In The Great Gatsby, Gatsby's view of and love for Daisy is idealistic from the beginning.
Nick, recalling Gatsby's courtship from five years before the novel's present, says that Daisy was the first "nice" girl Gatsby had ever known; Gatsby "had never been in such a beautiful house [Daisy's] before"; there was a hint in her house of "romances that were not musty and laid away already in lavender but fresh and breathing and redolent of this year's shining motor cars and of dances whose flowers were scarcely withered"; she was highly sought after, so Gatsby "took what he could get, ravenously and unscrupulously--eventually he took Daisy one still October night, took her because he had no real right to touch her hand."
Gatsby puts Daisy on a pedestal from which he never removes her. Even after she allows him to take the blame for Myrtle's death and chooses to stay with Tom, he spends the next morning waiting for a phone call from her.
And his ideal is corrupt as all ideals are corrupt: they are unrealistic; too good to be true, as the cliche goes.
The ideal aspects of Gatsby's dream lies in his belief that with more money and greater social ascendancy, he can find happiness. Whether this happiness is with someone or within his own belief that the trappings and attributes of wealth can help to define a sense of contentment in his own consciousness is what is ideal about his dream. In my mind, the obvious corruption is the underhanded dealings and individuals with whom Gatsby collaborates in the hopes of achieving it. I would also suggest that Daisy, in her own state, might be a form of corruption. I think Gatsby understands that her predicament is one where she is loyal to money. This would explain why she is with a buffoon like Tom. However, Gatsby believes he can either win her over or change her sensibilities, and in this, the corruption lies. Daisy, in her own right, represents a corrupt aspect of Gatsby's dream because she lives and resides in a social setting where individuals like she, Tom, and Jordan all represent social forces that can only corrupt and corrode, and not create.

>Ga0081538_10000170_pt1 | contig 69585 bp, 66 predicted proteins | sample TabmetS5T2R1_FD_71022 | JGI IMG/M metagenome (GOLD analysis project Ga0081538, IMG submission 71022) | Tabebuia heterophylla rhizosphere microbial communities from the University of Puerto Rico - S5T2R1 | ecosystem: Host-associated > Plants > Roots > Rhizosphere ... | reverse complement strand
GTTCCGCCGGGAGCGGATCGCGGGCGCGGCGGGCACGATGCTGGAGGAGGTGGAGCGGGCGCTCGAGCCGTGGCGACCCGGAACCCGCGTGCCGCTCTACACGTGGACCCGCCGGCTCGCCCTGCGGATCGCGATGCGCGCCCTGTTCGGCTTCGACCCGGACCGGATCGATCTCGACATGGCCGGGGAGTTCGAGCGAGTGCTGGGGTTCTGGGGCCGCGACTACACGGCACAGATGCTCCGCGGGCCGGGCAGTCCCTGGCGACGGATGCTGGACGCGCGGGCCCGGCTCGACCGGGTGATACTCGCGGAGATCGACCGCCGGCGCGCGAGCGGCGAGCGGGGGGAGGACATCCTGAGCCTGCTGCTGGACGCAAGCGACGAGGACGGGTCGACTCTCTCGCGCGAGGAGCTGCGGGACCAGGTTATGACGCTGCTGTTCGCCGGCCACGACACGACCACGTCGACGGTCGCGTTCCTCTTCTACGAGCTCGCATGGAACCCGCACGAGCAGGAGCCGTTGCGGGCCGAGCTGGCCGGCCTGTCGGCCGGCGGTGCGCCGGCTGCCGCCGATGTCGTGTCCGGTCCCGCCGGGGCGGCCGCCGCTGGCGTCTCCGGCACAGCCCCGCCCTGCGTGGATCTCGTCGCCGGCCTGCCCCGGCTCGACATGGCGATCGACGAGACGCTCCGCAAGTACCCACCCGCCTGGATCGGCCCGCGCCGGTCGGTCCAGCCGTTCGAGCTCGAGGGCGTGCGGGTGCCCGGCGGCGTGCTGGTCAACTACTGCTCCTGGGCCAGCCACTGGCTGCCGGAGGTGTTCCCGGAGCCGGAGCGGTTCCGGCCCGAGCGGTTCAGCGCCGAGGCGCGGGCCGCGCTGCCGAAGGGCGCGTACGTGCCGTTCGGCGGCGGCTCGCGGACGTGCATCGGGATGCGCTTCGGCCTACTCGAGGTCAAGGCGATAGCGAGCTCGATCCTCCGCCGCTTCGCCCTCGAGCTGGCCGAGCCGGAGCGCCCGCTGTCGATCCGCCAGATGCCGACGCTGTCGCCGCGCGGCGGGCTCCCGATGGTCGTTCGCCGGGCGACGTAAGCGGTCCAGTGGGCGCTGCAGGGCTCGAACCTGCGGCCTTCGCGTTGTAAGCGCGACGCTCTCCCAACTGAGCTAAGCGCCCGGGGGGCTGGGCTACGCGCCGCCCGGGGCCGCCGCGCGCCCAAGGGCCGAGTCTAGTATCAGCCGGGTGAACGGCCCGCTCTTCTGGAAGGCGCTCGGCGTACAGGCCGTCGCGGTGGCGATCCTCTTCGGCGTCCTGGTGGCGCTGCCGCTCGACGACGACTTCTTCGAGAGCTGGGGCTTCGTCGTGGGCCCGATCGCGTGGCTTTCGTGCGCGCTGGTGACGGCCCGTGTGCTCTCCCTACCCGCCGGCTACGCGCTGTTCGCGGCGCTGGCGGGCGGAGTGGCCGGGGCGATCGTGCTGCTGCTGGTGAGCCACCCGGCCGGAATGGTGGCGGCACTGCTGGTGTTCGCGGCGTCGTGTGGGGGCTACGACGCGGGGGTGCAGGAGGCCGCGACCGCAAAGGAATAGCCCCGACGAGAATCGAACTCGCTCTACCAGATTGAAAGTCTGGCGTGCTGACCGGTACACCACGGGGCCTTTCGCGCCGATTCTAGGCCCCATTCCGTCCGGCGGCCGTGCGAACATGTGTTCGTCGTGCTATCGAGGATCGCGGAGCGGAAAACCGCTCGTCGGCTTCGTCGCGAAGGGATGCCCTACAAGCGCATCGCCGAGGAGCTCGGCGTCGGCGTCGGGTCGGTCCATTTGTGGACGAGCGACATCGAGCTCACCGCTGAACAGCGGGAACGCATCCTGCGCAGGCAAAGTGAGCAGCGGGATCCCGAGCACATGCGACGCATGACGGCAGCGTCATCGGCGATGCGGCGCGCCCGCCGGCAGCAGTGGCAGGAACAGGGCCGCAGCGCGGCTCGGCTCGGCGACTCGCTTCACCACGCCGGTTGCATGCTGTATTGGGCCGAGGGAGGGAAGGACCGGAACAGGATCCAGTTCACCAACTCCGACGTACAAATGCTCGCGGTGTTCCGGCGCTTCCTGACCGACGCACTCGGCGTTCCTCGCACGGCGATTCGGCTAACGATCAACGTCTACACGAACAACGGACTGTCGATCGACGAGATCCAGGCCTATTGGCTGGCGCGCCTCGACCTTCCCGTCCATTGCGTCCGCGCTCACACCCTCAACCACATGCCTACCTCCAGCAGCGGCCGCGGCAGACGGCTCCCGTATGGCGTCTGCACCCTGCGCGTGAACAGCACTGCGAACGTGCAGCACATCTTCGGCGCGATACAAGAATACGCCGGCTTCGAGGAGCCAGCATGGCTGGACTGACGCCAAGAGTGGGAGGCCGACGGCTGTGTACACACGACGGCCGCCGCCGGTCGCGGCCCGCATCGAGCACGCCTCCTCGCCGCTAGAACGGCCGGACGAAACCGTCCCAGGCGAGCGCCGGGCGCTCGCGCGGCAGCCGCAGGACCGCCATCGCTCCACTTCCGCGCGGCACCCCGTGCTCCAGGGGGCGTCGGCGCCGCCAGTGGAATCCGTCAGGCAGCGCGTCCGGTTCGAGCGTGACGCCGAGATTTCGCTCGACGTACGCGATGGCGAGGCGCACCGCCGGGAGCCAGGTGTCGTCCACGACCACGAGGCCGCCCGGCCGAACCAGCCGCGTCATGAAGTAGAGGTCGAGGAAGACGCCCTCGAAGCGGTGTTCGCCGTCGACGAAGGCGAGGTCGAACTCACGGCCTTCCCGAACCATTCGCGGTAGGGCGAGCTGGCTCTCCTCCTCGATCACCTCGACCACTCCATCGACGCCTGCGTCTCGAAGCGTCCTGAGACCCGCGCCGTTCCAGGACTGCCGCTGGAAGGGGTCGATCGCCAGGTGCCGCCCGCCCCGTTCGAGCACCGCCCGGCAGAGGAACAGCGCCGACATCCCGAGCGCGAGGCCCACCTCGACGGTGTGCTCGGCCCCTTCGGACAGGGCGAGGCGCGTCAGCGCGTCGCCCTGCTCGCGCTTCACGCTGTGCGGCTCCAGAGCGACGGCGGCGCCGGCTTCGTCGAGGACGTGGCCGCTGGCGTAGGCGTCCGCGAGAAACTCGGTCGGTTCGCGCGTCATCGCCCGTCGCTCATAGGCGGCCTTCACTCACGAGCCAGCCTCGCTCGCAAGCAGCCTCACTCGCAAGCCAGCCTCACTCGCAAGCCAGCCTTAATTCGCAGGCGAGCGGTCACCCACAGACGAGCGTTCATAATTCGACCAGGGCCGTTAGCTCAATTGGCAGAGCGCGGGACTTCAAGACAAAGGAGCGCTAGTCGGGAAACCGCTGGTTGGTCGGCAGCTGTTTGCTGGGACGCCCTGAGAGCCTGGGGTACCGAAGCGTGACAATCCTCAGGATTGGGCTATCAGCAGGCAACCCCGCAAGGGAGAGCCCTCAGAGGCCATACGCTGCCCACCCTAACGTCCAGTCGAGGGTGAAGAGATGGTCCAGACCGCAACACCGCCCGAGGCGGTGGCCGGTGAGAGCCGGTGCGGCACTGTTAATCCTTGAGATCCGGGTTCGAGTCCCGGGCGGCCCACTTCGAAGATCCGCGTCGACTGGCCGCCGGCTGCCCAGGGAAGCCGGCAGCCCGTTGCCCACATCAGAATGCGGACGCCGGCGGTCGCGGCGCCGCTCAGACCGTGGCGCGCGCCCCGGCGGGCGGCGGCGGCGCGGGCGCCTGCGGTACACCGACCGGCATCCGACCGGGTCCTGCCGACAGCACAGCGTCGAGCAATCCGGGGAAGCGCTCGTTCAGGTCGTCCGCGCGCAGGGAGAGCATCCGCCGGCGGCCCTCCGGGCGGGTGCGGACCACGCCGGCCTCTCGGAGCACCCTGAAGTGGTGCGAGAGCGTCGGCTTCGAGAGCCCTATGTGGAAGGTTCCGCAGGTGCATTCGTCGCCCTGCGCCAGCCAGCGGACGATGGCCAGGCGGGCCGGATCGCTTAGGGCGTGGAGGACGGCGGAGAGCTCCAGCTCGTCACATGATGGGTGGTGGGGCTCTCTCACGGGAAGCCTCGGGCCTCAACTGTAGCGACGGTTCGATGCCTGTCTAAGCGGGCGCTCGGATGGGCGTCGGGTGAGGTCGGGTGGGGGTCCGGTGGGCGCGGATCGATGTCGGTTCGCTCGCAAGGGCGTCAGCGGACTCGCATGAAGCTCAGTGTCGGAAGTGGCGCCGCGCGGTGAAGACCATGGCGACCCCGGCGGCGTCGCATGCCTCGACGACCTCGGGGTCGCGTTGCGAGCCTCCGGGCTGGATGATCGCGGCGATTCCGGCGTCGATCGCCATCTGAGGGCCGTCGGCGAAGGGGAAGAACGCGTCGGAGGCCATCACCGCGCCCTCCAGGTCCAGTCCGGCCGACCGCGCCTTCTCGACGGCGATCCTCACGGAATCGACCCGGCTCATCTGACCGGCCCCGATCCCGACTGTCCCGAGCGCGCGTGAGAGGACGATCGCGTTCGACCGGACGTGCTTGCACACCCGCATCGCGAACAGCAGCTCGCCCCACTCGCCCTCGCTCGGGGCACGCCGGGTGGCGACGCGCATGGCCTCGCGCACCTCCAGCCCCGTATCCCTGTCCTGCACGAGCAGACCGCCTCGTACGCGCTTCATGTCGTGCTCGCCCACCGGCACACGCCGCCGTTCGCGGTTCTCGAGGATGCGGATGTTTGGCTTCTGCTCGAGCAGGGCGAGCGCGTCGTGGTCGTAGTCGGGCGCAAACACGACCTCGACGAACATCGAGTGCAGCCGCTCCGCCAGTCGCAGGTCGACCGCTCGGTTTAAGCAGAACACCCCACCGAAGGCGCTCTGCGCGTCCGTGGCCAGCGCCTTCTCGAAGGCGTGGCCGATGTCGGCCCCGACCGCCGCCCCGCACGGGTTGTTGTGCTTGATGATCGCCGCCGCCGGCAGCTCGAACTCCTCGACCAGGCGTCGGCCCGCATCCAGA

I think what is ideal about Gatsby's dream is his own belief in the purity of what he is pursuing. To him, he is pursuing an ideal that is perfect. He does not look at the object of his dream (Daisy) critically -- he idealizes it instead. The fact that he feels this way gives his pursuit an noble quality, in my opinion.
However, even though he is pursuing something that is (he thinks) pure, he is willing to pursue it in corrupt ways. He does not care if he gets his money through fair means or foul. He is willing to do illegal things to get the money that, he hopes, will make Daisy love him.